In the United States, 50 percent of all children will be bitten by a dog before their 12th birthday. This dreadful statistic is behind a national effort to increase awareness about how to prevent dog bites. This year National Dog Bite Prevention week is May 16-22. Every year the Humane Society of the United States (HSUS) sponsors this event to help educate people about avoiding the problem. This year the theme is "Everybody plays a part" in preventing dog bites. Dog owners must train, socialize, and safely confine their dogs. People who come into contact with dogs must learn how to act properly to prevent bites. And parents need to explain the to their kids how to deal with dogs. The majority of dogs bites are from dog known to a child, whether the family pet, a neighbor or friend’s dog. Here’s a list of things you should tell your kids to do and NOT do when they encounter dogs:
- Stare into a dog’s eyes.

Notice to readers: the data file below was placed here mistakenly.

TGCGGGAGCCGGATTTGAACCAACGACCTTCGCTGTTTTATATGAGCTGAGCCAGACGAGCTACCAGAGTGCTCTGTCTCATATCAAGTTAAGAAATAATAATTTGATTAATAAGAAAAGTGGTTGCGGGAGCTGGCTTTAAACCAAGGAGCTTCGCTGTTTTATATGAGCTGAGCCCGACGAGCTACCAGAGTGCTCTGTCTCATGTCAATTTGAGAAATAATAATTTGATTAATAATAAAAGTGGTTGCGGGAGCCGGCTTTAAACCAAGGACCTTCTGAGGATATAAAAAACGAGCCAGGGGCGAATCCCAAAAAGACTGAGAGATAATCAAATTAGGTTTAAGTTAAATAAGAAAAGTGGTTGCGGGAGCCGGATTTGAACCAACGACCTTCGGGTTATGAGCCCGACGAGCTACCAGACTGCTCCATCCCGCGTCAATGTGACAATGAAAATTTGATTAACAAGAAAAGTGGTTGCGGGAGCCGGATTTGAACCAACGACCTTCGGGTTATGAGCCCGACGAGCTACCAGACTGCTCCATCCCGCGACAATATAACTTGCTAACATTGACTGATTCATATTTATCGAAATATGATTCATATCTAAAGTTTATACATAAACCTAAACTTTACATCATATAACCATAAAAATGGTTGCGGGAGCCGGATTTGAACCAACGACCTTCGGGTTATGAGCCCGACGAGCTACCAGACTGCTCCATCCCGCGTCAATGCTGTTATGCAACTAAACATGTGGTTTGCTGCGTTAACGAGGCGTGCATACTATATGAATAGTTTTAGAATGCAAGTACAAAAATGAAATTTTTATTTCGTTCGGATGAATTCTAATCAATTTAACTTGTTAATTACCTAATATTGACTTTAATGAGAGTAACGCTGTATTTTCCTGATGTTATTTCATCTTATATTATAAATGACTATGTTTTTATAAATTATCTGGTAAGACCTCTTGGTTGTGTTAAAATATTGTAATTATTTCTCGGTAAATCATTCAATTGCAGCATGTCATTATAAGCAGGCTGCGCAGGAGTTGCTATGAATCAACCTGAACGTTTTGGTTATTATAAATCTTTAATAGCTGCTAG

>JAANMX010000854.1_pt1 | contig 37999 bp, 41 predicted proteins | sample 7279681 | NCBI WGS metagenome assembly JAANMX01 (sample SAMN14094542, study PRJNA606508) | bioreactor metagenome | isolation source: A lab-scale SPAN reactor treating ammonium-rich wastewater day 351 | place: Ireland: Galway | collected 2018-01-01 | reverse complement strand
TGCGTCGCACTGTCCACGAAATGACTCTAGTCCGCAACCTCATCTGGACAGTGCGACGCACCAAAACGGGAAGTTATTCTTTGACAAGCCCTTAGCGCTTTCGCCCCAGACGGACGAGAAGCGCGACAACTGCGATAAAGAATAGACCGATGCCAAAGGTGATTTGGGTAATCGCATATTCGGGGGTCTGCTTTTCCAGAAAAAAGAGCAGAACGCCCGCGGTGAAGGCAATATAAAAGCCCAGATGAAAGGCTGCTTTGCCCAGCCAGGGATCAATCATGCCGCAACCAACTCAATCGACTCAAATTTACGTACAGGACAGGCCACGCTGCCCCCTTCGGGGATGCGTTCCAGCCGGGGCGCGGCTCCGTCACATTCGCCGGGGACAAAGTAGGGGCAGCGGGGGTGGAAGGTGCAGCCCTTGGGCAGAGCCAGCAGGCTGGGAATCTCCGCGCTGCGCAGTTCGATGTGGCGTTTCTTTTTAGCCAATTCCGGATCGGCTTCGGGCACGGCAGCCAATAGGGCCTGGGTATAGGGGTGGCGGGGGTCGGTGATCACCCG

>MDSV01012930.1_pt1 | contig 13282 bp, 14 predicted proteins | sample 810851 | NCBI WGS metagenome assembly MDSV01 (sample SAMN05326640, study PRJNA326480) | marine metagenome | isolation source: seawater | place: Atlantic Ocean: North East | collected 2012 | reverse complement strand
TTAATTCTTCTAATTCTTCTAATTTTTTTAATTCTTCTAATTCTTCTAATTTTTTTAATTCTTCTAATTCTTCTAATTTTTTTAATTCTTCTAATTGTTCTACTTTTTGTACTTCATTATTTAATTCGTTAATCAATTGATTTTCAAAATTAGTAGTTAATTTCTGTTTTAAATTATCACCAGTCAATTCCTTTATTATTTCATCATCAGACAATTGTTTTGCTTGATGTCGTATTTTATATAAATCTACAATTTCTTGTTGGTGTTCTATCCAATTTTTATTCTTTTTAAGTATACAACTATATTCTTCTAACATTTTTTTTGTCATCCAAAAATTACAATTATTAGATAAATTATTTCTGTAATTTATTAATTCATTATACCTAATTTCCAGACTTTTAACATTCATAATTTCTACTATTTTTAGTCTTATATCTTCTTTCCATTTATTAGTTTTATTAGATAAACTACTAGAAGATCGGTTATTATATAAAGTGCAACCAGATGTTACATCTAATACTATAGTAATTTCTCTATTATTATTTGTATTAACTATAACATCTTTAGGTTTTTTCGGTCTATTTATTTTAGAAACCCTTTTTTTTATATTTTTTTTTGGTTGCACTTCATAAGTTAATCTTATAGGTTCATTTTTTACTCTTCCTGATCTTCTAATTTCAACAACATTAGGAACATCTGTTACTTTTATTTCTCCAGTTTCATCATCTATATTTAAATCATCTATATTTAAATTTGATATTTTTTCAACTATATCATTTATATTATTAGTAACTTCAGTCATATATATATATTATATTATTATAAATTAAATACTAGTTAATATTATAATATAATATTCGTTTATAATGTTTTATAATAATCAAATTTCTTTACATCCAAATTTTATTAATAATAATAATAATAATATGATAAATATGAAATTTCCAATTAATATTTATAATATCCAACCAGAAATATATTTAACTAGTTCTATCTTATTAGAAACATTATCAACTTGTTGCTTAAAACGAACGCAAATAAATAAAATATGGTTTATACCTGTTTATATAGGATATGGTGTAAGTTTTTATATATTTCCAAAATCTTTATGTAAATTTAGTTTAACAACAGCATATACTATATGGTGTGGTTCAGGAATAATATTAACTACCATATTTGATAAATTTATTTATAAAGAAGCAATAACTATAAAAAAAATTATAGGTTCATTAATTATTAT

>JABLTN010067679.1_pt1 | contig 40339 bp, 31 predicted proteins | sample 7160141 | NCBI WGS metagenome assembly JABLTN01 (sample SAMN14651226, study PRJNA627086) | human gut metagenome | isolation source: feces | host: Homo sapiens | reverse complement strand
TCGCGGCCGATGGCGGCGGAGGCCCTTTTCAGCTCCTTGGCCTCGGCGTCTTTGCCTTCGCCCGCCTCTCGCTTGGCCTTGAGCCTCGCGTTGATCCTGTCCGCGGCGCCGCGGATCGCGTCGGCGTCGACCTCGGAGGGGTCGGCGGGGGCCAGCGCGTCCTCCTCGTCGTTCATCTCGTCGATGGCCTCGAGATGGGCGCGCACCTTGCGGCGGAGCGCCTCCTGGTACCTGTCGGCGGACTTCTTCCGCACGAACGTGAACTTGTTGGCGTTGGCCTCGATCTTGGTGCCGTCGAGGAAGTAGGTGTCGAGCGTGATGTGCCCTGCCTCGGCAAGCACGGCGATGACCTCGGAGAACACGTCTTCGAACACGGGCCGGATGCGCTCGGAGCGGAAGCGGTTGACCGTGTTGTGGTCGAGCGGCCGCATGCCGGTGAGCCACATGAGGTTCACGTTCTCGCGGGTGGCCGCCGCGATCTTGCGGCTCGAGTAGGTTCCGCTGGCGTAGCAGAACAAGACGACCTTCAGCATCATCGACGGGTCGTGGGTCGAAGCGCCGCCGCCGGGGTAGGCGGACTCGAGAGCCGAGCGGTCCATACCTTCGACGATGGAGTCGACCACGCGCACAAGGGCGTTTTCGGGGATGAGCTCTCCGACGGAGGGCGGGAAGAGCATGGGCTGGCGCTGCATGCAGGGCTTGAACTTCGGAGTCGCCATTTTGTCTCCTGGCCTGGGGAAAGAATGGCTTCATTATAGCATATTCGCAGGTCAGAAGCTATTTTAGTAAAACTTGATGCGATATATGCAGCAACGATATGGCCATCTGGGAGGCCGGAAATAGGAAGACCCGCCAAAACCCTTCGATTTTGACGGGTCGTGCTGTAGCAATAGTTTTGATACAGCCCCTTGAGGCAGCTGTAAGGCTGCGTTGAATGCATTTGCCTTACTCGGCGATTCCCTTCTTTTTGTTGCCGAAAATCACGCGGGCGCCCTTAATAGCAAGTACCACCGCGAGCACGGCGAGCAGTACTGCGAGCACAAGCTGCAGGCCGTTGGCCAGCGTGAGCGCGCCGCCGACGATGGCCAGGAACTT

- Tease dogs behind fences.
- Go near dogs that are chained.
- Touch loose dogs (i.e., any dog that is not on a leash).
- Run or scream when a dog approaches.
- Touch or play with a dog while it is eating or sleeping.
- Tell an adult immediately if a loose dog is around.
- Stand still and be quiet if a dog approaches.
- Before touching a dog, ask the owner’s permission.
- Before touching a dog, ask the dog’s permission by letting it sniff a closed hand.
These little rules are simple, but clearly a lot of people don’t know them. Every year, 650,000 bites a year are severe enough to require medical attention. But with a little common sense and education, you can keep your pets, kids, and yourself free of injury and a whole lot of anguish.